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Soil respiration in a successional tropical forest in Thailand

Citation

Tor-ngern, Pantana et al. (2022), Soil respiration in a successional tropical forest in Thailand, Dryad, Dataset, https://doi.org/10.5061/dryad.t4b8gtj2p

Abstract

Soil respiration (SR) in forests contributes significant emissions of carbon from terrestrial ecosystems into the atmosphere. Soil respiration is highly sensitive to environmental changes because it is affected by many factors, including soil temperature, soil moisture, microbial community, surface litter and vegetation type. Indeed, a small change in SR may have large impacts on the global carbon balance, further influencing feedbacks to climate change. Thus, detailed characterization of SR responses to changes in environmental conditions is needed to accurately estimate carbon dioxide emissions from forest ecosystems. However, data for such analyses are still limited, especially in tropical forests of Southeast Asia where various stages of forest succession exist due to previous land-use changes. In this preliminary study, we measured SR and some environmental factors including soil temperature (ST), soil moisture (SM) and organic matter content (OM) in three successional tropical forests in both wet and dry seasons. We also analyzed the relationships between SR and the three environmental variables. Results showed that SR was higher in the wet season and in older forests. While no response of SR to ST was found in younger forest stages, SR of the old-growth forest significantly responded to ST, plausibly due to the non-uniform forest structure, including gaps, that resulted in a wide range of ST. Across forest stages, SM was the limiting factor for SR in the wet season whereas SR significantly varied with OM in the dry season. Overall, our results indicated that the responses of SR to environmental factors were mediated by seasons and forest succession. These findings call for further investigations on SR and its variations with environmental factors in tropical forests with detailed temporal and spatial scales, particularly in Southeast Asia where patches of successional stages dominate.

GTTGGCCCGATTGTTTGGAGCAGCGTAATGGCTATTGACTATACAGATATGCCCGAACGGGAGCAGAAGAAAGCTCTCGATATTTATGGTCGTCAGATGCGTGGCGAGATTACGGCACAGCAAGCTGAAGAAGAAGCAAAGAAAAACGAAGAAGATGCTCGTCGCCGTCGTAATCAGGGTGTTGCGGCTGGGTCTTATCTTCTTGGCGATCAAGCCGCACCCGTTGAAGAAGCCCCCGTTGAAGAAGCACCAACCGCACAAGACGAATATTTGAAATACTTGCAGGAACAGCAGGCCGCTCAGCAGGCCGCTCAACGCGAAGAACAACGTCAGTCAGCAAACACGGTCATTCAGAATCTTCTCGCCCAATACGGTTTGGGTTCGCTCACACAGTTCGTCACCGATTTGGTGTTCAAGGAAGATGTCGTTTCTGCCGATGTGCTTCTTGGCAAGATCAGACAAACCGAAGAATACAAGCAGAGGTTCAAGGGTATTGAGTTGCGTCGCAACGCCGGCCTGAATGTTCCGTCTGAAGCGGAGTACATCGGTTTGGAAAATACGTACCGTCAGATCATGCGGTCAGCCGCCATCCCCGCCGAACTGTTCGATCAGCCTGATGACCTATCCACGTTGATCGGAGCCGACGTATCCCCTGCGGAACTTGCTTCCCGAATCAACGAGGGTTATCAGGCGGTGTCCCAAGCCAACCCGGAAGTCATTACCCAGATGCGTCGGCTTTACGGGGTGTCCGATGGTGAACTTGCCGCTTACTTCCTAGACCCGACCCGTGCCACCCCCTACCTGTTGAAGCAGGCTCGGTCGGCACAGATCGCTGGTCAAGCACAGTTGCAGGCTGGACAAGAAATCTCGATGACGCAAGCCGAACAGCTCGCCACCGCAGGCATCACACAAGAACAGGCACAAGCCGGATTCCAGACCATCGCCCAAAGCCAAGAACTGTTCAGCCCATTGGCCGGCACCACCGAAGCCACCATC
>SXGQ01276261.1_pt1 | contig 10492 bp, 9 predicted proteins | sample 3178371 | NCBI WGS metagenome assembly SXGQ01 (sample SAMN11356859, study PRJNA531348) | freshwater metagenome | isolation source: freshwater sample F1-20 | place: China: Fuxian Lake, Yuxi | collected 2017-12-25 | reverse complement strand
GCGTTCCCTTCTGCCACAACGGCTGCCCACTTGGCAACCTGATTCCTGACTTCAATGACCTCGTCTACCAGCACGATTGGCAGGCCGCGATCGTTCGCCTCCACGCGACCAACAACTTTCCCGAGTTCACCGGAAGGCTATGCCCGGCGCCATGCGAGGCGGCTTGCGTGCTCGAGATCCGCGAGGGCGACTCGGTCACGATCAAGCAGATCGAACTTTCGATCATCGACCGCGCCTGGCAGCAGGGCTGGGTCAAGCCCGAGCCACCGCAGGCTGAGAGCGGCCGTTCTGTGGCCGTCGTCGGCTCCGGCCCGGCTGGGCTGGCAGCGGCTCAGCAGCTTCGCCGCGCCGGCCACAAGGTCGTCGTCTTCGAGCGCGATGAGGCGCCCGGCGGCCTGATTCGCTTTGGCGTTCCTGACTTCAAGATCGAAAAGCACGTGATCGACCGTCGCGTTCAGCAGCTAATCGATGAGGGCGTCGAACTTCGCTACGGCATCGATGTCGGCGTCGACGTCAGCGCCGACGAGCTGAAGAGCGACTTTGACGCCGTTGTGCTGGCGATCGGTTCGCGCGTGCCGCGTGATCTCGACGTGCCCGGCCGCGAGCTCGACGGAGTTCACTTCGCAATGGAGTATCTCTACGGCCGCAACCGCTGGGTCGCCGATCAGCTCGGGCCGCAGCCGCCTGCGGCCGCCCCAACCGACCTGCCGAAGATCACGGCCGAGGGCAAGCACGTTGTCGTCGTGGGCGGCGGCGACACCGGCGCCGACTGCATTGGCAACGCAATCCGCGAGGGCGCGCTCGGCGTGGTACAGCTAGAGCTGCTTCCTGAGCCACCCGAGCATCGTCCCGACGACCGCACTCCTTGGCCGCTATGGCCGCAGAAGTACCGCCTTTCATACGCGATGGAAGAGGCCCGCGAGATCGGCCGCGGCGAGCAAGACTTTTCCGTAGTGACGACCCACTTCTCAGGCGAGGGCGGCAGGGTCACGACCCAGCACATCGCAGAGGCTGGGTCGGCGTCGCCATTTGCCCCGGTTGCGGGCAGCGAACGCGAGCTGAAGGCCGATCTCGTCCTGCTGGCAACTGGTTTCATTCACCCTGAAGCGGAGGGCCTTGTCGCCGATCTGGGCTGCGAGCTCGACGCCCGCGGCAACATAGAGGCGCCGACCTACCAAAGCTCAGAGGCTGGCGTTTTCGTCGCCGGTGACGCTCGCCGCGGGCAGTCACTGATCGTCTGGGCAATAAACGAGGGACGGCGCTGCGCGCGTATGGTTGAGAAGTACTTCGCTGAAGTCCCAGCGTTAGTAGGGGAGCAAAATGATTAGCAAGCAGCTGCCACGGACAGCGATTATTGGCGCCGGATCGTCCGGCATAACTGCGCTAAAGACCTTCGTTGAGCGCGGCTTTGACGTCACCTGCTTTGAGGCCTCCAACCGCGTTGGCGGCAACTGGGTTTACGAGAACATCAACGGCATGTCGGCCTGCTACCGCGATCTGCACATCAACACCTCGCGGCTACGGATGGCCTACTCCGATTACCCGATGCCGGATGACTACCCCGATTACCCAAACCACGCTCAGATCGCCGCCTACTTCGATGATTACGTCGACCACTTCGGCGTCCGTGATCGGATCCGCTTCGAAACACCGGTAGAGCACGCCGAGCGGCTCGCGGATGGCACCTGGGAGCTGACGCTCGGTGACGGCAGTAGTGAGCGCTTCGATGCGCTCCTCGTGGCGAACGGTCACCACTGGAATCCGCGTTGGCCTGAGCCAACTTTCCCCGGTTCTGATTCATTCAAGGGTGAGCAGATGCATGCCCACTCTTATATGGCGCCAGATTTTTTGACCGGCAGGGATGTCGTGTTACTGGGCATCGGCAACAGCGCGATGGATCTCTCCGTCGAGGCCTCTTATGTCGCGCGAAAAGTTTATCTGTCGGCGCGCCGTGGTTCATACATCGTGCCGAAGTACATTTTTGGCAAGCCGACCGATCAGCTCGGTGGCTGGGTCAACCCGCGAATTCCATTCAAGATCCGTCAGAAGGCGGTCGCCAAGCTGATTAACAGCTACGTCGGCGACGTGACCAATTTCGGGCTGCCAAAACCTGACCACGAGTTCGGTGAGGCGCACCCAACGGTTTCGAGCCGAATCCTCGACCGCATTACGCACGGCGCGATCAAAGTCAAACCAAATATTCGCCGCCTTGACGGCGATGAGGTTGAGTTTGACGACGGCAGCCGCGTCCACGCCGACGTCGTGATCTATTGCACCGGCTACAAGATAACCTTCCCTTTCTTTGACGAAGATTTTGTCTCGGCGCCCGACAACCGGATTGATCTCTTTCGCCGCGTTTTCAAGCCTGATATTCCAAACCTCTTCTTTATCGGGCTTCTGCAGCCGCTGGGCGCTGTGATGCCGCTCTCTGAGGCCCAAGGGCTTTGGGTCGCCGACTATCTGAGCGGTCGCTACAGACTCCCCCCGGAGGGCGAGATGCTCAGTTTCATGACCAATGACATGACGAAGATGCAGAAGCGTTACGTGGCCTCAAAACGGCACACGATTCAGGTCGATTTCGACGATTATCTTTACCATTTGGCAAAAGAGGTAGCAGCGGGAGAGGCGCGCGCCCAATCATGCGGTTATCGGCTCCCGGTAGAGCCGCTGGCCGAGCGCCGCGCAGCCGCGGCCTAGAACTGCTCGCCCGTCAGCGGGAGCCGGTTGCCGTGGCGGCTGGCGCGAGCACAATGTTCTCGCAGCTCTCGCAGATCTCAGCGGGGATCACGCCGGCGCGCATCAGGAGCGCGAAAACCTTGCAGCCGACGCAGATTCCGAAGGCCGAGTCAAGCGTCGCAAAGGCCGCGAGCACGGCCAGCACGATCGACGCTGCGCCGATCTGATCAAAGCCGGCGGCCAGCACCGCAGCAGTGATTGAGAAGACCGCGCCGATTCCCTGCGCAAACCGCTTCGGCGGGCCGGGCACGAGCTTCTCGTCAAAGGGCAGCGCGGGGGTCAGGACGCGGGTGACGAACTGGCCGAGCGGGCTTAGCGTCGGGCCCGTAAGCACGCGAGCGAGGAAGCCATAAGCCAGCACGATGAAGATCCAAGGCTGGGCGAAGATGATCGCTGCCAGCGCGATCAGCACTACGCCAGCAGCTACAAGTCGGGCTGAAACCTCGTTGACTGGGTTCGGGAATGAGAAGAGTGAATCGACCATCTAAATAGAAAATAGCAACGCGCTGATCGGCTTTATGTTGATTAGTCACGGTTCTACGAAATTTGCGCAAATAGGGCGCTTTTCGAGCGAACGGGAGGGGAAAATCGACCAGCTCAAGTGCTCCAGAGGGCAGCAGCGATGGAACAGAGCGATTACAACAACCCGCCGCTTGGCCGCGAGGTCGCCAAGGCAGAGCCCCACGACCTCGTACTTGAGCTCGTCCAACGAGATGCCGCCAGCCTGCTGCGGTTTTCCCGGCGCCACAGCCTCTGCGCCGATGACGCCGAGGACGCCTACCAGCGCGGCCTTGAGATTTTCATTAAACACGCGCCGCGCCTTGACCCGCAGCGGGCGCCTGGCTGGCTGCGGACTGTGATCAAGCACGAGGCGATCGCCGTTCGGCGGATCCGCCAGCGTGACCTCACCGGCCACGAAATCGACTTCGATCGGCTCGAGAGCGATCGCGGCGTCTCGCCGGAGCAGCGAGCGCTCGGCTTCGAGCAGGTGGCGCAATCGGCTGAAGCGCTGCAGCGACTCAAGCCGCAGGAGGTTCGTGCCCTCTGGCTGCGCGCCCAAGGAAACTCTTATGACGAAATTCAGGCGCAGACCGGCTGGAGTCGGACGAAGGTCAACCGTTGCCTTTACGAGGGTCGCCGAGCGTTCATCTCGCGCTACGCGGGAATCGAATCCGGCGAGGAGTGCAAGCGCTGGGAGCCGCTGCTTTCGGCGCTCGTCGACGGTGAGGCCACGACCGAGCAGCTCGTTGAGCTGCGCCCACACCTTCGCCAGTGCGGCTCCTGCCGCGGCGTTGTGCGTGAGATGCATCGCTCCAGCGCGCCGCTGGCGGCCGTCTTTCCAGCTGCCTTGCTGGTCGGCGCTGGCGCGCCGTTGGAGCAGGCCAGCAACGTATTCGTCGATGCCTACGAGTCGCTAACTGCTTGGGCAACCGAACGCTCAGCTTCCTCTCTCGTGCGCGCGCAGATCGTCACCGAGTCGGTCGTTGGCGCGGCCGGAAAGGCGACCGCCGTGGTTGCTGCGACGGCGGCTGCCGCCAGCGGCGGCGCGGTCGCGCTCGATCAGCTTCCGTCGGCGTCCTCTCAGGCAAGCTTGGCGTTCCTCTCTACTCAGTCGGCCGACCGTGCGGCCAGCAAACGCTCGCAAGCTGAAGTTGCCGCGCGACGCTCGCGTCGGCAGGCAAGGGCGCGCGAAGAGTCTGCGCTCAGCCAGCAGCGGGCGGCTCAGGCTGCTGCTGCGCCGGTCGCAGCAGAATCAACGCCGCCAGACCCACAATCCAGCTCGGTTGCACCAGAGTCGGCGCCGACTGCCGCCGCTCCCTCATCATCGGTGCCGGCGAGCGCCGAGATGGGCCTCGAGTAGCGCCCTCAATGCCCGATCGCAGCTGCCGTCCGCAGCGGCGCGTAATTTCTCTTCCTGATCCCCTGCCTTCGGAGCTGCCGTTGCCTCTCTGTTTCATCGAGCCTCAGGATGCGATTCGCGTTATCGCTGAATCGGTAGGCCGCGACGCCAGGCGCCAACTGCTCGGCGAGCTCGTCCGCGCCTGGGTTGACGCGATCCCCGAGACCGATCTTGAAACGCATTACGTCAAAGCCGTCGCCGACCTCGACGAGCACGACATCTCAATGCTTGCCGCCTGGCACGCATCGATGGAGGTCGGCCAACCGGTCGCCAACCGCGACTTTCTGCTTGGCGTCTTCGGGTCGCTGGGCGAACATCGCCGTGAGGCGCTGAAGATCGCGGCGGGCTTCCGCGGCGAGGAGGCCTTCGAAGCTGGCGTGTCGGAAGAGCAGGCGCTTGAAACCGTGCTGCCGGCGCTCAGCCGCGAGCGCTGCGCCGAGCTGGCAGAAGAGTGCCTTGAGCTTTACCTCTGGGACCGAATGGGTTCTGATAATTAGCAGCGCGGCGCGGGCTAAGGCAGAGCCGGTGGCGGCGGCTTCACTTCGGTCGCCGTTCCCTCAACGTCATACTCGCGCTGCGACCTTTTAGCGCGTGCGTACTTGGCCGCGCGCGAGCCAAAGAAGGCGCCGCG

Methods

We made the measurements in the wet season (June and September 2020) and in the dry season measurements (February and March 2021); hereafter described as ‘wet season’ and ‘dry season’, respectively. In each forest stage, we established a 1-ha plot and divided it into 20×20 m subplots as shown in Figure A2. Then, we randomly selected six sampling points within the 1-ha plot and measured all study variables concurrently at each point during 1000–1500 h on sunny days. For SR, we used a portable photosynthesis system (TARGAS-1, PP Systems, Amesbury, MA, USA) connected to a soil respiration chamber (SRC-2 Soil Respiration Chamber, PP Systems, Amesbury, MA, USA). In this process, the SR rate, measured in g CO2 m−2 h−1, was calculated by measuring the rate of increase of CO2 concentration in the chamber over a period which was set to 60 seconds. Before taking measurements, we installed a soil collar, whose cross-sectional area was 78 cm2, on each selected sampling point at 5-cm depth in the soil, leaving it for at least one hour prior to the SR measurement. Before putting the soil respiration chamber on the soil collar, we removed small living plants and coarse litter from the soil surface within the collar to avoid measuring their respiration (Zhou et al., 2007; Peng et al., 2014). Simultaneously, ST was measured using a probe (STP-2 Soil Temperature Probe, PP Systems, Amesbury, MA, USA) at 10-cm depth near the soil collar. Soil moisture was measured at 5-cm depth from the soil surface using a probe (SM150T, DeltaT Devices, London, UK). For each sampling point, all measurements of SR, ST and SM were repeated three times and then averaged to represent each sampling point. For the soil analyses, we collected three 3.2-cm diameter soil core samples from each study plot at 10-cm soil depth in the wet season (September 2020) and the dry season (February 2021). We used a total organic carbon analyzer (Multi N/C 3100, Analytik Jena) to obtain OM values.

Funding

National Science and Technology Development Agency, Award: P-18-51395

Thailand Science Research and Innovation, Award: RDG6230006